While political turbulence in Washington has dominated the headlines, the hard work being done by cities is quietly proving to be a powerful counterweight. For example: After President Trump announced his intention to withdraw from the Paris Agreement on climate change, we joined with California Governor Jerry Brown to launch an effort called America’s Pledge. Our coalition includes more than 2,500 U.S. cities, states, businesses, and universities that have committed to the goal America set in Paris. If the group was a country, it would have the third-largest economy in the world — and just like every country that signed the Paris Agreement, our coalition will measure the progress we are making and report it to the U.N. Last year at the U.N. Climate Change Conference in Bonn, Germany, U.N. officials recognized our efforts and accepted our first report.
The fight against climate change illustrates an important recent shift in the power structure of global affairs. Over the last few years, as alliances between nations have been strained by isolationism and national governments have been slow to address big challenges, local governments are playing a larger role in international relations. Mayors are working more closely together than ever before, across borders and oceans.
Our foundation is helping them to do that by supporting networks — such as the Partnership for Healthy Cities — that bring cities together to tackle critical issues and spread proven policies globally. We’re supporting researchers and practitioners — like those in the Bloomberg American Health Initiative at Johns Hopkins University — who are working together and with local leaders to reverse the recent decline in U.S. life expectancy. We’re partnering with top colleges to expand access and opportunity by helping them attract talent from every zip code. Through Bloomberg Associates, we’re providing mayors with consulting from leading experts to help cities tackle their biggest challenges. And we are also empowering cities to pursue new ideas and approaches, which we incentivize through competitions like the Mayors Challenge and the Public Art Challenge.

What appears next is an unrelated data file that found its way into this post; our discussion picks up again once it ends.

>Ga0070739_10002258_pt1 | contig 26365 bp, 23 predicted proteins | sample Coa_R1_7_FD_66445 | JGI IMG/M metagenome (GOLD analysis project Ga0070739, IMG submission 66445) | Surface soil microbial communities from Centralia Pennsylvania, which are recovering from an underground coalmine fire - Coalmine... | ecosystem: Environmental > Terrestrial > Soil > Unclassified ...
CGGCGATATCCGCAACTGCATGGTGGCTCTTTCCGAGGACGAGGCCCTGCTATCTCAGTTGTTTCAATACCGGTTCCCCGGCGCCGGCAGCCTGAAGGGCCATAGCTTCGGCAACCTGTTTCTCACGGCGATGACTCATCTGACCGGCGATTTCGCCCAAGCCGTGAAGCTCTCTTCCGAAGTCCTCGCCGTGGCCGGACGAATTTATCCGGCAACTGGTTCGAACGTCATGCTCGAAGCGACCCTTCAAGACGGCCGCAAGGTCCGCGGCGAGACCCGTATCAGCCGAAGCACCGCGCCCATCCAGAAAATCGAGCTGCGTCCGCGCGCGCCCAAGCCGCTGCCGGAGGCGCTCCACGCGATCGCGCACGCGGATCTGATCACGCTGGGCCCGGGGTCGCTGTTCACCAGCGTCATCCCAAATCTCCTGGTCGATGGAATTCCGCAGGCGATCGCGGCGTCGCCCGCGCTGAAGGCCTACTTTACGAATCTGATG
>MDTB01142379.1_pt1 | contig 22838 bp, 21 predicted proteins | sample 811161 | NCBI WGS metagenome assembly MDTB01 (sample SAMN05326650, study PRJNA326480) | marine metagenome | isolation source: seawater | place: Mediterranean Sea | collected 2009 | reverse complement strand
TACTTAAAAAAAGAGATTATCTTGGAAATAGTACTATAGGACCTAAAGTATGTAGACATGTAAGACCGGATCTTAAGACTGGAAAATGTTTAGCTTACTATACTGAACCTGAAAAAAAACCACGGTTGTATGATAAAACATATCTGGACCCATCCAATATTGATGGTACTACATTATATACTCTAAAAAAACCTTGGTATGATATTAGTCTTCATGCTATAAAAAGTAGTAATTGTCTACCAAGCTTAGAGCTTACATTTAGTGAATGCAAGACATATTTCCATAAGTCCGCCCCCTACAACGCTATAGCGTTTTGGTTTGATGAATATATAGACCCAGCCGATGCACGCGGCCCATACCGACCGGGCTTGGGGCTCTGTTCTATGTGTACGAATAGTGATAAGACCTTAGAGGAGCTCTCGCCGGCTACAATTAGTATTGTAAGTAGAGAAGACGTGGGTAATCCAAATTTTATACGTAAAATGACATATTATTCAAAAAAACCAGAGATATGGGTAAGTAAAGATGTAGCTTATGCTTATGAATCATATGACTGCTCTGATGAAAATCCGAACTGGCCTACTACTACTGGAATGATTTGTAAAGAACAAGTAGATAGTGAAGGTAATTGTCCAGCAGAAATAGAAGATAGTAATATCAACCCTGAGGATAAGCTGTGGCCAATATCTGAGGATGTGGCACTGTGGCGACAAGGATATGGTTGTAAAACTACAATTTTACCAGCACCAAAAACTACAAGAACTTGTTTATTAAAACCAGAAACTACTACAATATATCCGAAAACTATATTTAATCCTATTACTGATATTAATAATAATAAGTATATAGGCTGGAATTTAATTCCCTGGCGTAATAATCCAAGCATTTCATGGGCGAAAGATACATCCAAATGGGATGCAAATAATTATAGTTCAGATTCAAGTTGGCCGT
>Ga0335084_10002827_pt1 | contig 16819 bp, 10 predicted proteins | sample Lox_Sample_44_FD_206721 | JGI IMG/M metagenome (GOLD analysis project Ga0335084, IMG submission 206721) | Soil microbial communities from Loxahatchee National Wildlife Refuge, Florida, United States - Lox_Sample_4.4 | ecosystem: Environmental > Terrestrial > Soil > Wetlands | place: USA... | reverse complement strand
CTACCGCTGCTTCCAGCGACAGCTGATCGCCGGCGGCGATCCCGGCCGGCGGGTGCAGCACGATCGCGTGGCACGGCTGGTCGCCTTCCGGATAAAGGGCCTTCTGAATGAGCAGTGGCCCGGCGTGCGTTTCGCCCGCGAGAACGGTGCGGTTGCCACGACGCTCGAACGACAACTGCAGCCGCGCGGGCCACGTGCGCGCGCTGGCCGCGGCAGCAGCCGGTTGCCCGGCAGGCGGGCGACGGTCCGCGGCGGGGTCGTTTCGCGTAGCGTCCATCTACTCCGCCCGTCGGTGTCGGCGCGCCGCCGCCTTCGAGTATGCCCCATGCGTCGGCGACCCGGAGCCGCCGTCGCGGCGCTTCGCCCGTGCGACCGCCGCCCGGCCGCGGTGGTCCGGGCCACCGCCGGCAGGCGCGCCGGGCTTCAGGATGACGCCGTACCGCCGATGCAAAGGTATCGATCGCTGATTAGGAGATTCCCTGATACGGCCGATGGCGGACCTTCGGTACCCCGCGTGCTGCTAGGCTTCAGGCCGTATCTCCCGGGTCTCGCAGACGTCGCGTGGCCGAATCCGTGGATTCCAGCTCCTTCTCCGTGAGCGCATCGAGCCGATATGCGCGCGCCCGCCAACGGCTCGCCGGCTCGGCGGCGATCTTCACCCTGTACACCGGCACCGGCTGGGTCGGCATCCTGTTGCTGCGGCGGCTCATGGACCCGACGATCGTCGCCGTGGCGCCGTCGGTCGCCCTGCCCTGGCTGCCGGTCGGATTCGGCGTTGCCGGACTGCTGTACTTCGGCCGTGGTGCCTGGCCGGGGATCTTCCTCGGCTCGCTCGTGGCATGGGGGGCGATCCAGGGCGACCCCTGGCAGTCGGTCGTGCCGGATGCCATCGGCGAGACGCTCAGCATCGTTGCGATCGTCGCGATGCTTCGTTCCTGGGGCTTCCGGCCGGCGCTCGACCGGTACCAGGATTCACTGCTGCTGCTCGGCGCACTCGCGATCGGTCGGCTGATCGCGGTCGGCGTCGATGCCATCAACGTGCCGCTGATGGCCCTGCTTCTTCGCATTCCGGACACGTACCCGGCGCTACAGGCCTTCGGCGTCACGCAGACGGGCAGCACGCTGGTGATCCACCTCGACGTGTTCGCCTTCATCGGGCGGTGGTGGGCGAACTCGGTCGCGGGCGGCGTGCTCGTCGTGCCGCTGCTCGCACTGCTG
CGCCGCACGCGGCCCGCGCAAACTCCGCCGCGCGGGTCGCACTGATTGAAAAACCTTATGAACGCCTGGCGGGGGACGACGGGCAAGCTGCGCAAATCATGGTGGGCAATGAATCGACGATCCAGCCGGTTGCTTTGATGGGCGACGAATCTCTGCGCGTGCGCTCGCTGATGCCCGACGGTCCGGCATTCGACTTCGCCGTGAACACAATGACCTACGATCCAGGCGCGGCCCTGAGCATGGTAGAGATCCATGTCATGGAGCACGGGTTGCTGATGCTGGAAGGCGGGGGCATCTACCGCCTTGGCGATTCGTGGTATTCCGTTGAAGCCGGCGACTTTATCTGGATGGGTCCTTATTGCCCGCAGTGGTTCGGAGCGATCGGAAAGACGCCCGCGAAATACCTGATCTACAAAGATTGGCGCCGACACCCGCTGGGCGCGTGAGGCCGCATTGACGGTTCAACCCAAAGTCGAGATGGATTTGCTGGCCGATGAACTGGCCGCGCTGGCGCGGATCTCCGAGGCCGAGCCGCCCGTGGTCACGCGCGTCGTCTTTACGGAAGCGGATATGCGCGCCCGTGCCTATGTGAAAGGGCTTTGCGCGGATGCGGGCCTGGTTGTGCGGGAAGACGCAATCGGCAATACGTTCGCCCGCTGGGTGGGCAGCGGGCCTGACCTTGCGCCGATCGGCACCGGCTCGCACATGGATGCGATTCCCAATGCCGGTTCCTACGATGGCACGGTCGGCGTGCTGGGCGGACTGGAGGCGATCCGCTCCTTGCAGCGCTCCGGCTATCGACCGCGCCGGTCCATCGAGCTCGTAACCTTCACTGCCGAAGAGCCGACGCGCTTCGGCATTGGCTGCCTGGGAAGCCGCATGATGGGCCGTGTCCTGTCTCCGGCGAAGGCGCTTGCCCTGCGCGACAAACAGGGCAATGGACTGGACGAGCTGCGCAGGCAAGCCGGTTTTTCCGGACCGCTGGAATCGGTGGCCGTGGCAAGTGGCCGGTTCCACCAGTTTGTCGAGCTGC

The majority of the world’s people now live in cities for the first time in history. As cities of all sizes grow in both population and power, Bloomberg Philanthropies will continue finding new ways to help them. And here in the U.S., we will continue driving progress from the bottom up by supporting leaders in both parties who respect facts and data — and who have the courage to use them.
“At Bloomberg Philanthropies we believe that collaboration has an exponential effect on everything that we do.”
At Bloomberg Philanthropies we believe that collaboration has an exponential effect on everything that we do. We know that when we join with strong partners we’re more than the sum of our parts — and that leads to real impact around the world.
Recently, we traveled to Cape Town, South Africa, for the World Conference on Tobacco or Health. At this gathering of global public health experts, we honored six countries for their efforts to protect citizens from the dangers of tobacco use by implementing strong tobacco control measures. Amid the buzz of the conference, we took some time to meet with more than 100 partners from 23 countries whose work we support. They were there to connect and share their successes in reducing tobacco use with one another.
The billion dollar Bloomberg Initiative to Reduce Tobacco Use is a great example of our belief that our work is most effective when we’re acting as a hub, bringing together organizations and individuals. Sometimes these are longtime collaborators who work with us on big challenges like tobacco control or closing coal plants across the U.S. and Europe. Others are new partners that we connect to brainstorm innovative approaches to challenges as they arise.
For instance: A few years ago, we assembled a small cluster of college presidents who were committed to enrolling and graduating high-achieving, lower-income students. That conversation led to the creation of the American Talent Initiative, a group that today boasts a hundred colleges — all working to expand access and opportunity for thousands of students.
We know we can achieve much more working together than we can apart, and philanthropy has a critical role to play. It’s through many remarkable collaborations that over the past year we’ve been able to produce some powerful results.
In the U.S., we supported the leadership of cities through the launch of the Bloomberg American Cities Initiative — our focused approach to strengthen U.S. cities through bold leadership, smart policies, and the involvement of residents. The first step in this initiative was bringing our Mayors Challenge back to the U.S. where we first launched this cities ideas competition.